Master Your Seminary’s Required Reading in Half the Time (or Less)

Seminary requires a massive amount of reading. Often the workload for even a single course can go over a thousand pages. Multiply that by four or five, and it becomes daunting, especially if you’re not a natural reader. The numbers of people who struggle with reading seems to be growing, and I’m sure that’s the case in seminary, also.

So, as you’re assembling your massive stack of books for the coming semester, I want to share an approach to reading that should save you some time and help you learn better.

Never read a book from cover to cover (unless you really want to).

The Pareto Principle applies here as elsewhere: 80% of the value of a book can be found in 20% of its pages. That means that reading most of the book will be a low-value use of your time, your professor’s insistence to the contrary notwithstanding. So unless, you really like the book, don’t read any book from cover to cover. Try this instead:

The Basic Approach

(courtesy of Richard Koch, The 80/20 Principle, p. 25)

Read the introduction and opening chapter or two, to get the general thesis of the book.
Then skip to the end, and survey the author’s conclusions. Once you have a feel for the main theme, go back to the table of contents, and look for where the most valuable content should be. Often, an author takes a few chapters to establish background for his main point—these chapters can be skimmed or even skipped entirely. Look for what appear to be the most relevant chapters, and give your attention there.

To read a chapter: read the opening paragraph or two, then the closing paragraph or two. Then scan through the headings, if the book has them. (If the book has no headings, use the opening sentence of paragraphs instead.) You can dip in and read the full text anywhere that the content seems rich or relevant to you. Feel free to skip around if you want.

(Incidentally, this is why I use headings and bullet lists in posts at SSG: to help you scan for and quickly find the material that will be most useful to you.)

Read with a pencil.

Reading, done well, is not a passive activity. It should be interactive. You should be thinking actively about the content, and challenging and asking questions of the author as you go.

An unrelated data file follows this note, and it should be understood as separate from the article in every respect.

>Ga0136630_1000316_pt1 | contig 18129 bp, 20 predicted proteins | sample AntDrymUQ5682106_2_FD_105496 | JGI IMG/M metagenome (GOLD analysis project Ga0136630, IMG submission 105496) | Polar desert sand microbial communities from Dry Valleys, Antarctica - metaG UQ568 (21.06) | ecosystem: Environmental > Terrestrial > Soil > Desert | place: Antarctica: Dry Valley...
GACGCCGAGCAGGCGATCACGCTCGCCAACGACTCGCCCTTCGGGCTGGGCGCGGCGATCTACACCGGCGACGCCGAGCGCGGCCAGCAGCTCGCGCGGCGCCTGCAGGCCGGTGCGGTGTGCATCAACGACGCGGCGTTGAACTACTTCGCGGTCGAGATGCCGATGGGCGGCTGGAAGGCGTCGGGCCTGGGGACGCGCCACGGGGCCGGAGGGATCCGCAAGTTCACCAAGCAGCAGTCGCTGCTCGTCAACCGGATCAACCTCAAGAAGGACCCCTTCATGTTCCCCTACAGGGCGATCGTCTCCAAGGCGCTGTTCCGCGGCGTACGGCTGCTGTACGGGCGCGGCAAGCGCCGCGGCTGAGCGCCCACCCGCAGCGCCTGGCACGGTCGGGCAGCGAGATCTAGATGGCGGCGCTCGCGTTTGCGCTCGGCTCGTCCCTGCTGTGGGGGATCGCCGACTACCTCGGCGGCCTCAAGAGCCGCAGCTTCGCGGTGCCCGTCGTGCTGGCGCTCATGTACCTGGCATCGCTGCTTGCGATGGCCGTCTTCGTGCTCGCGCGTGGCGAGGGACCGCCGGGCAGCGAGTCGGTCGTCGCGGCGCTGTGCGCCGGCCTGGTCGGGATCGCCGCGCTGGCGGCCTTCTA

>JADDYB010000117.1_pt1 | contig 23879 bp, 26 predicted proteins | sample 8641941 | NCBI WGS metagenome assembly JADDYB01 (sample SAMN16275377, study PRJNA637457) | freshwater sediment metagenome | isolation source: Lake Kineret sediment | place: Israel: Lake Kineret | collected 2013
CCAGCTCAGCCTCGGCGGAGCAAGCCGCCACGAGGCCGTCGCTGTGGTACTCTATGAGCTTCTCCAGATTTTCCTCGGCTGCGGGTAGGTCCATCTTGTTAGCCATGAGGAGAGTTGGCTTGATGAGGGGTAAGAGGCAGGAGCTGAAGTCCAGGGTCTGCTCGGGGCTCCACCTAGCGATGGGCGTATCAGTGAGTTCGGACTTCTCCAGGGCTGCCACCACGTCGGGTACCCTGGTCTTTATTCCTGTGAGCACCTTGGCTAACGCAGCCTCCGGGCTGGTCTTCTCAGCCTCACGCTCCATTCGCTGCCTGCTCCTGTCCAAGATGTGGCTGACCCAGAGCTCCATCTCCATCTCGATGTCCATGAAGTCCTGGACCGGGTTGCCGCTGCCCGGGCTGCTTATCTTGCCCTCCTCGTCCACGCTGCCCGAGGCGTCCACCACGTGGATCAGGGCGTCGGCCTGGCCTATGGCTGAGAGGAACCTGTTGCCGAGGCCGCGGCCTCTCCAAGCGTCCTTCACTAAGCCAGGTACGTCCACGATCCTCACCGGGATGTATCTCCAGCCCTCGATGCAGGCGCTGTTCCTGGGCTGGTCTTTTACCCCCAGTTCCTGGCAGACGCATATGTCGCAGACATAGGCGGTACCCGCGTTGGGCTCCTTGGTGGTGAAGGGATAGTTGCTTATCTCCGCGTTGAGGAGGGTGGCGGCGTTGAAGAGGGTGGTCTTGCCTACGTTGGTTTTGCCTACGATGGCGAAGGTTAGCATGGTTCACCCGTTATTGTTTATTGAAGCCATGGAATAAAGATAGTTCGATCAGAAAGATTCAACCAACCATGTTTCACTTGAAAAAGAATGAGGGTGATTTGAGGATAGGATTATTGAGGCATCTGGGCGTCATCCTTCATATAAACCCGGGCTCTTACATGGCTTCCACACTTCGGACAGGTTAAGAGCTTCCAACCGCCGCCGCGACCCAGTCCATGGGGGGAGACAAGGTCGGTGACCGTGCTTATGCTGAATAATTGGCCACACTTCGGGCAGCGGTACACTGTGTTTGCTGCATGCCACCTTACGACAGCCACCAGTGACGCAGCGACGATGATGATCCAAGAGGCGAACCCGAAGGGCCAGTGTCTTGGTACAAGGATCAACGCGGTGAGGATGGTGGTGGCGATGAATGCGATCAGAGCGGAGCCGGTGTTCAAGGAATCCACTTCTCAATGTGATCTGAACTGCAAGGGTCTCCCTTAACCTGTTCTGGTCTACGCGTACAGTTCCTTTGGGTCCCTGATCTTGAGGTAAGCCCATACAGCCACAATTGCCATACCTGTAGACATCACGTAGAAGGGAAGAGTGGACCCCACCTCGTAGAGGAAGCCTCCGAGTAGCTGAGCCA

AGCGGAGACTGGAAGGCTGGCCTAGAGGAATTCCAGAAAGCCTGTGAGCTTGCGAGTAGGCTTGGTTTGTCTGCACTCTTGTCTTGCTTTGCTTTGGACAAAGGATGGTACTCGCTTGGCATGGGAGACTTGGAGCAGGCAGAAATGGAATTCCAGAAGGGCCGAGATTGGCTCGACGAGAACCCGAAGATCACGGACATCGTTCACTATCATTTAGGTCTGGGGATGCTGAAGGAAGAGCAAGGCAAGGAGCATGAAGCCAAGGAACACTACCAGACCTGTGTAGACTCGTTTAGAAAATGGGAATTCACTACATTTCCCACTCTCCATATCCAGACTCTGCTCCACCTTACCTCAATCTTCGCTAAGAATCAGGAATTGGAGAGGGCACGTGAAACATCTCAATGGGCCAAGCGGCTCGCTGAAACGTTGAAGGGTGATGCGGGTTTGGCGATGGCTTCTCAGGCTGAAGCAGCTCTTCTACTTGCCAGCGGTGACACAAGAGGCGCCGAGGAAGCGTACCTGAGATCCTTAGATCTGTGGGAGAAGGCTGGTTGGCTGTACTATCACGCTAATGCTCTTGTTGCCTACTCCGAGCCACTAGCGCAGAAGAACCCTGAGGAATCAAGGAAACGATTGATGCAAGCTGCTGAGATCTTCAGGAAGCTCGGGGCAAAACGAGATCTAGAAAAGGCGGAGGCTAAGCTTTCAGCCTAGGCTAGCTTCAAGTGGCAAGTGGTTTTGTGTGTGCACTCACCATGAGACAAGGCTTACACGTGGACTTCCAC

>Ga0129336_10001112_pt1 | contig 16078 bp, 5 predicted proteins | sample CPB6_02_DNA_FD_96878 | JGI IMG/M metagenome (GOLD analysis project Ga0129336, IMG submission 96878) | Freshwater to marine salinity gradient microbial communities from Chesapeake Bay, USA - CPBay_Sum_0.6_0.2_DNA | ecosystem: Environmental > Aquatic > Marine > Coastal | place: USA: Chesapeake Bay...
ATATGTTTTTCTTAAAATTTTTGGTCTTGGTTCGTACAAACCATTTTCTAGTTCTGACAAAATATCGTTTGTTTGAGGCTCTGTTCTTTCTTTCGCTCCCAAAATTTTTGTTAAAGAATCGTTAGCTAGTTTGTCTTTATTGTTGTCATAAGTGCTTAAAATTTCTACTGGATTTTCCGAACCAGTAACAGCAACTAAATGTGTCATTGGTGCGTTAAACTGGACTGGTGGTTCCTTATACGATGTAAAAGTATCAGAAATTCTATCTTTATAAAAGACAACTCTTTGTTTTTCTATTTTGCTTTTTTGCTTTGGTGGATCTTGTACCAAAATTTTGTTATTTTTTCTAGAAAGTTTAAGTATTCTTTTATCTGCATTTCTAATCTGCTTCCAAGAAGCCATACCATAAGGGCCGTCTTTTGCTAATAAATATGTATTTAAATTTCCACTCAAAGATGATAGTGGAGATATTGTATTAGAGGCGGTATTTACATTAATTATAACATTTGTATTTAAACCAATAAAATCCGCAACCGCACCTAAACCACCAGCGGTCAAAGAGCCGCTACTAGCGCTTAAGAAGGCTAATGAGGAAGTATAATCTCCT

To do this, read with a pencil (or pen, highlighter, etc). Underline key phrases and main points as you go. If question occurs to you, write it in the margins. Recognize an idea from another class or book? Make a note of it. This will help you when you come back to review later.

Why does this work? Underlining requires you to think about the material and make a definite choice about what is most significant. Writing the margin forces you to express that vague objection to the author’s idea in specific words. Writing encourages clarity and specificity.

Now some people have a deep reverence toward books, and feel that writing in them is a sacrilege. Get over it. Those books are not there for you to worship and preserve; they are there to help you learn. You’re a student, not a librarian. (Aside: you’d better be writing in your Bible, too, by the way.)

Discuss the reading with other students.

Again, this is about the importance of interacting with the material. Discussing what you’ve (mostly) read with other readers will help confirm and enrich your grasp of the material. You might even compare your understanding of the reading with others who slogged through the whole thing, and see how much (if anything) you’re missing.


Since you’re not slogging through the entire text, you can use some of the time you save to come back to the text, and re-read. This will help when reviewing for exams. Or if you’re not satisfied that you’ve gotten everything you need, then you can come back to sections that you skimmed earlier and read more closely.

Don’t be cheap.

I’d like to anticipate two complaints about this approach to reading:

“I paid a month’s salary for these books! I’m reading all of them! I have to get my money’s worth!”
That’s fine. Read all of them. But remember why you bought these books: to serve you and help you learn. If you insist on reading every word, you may find that you become a servant to your books, rather than the other way around.

“If I write in my books, I won’t get as much for them when I sell them back.”
Again, suit yourself. But is the extra three dollars you’ll get at resale really worth it? If you’re not convinced, then experiment: try writing in just a couple of your textbooks, and see if it helps you. Then get the real figures on how much money you’d save at resale, compare to how writing in the book helped your learning, and ask yourself if the “savings” is really worth it.

Bonus: Learn to speed read. This free manifesto has a basic introduction to key speed reading concepts. Download the .pdf and look at page 13.

Not convinced? Try this approach with just one of your classes, and see if it helps you.

15 Replies to “Master Your Seminary’s Required Reading in Half the Time (or Less)”

  1. Thanks for the advice… I actually have to go to the library this week to read 700 pages from my summer intensive. The million dollar question though is how do you then answer the question at the end of the semester (typically part of your grade) “I have read with reasonable care all the assigned readings. Yes or No.” (Or the derivative) “What percentage of the assigned reading did you do?”

    If I follow the 80/20 then I’d have to answer the first question by giving myself a VERY generous definition of “reasonable” and if I answer the second one truthfully then I have to be generous with something like 50%…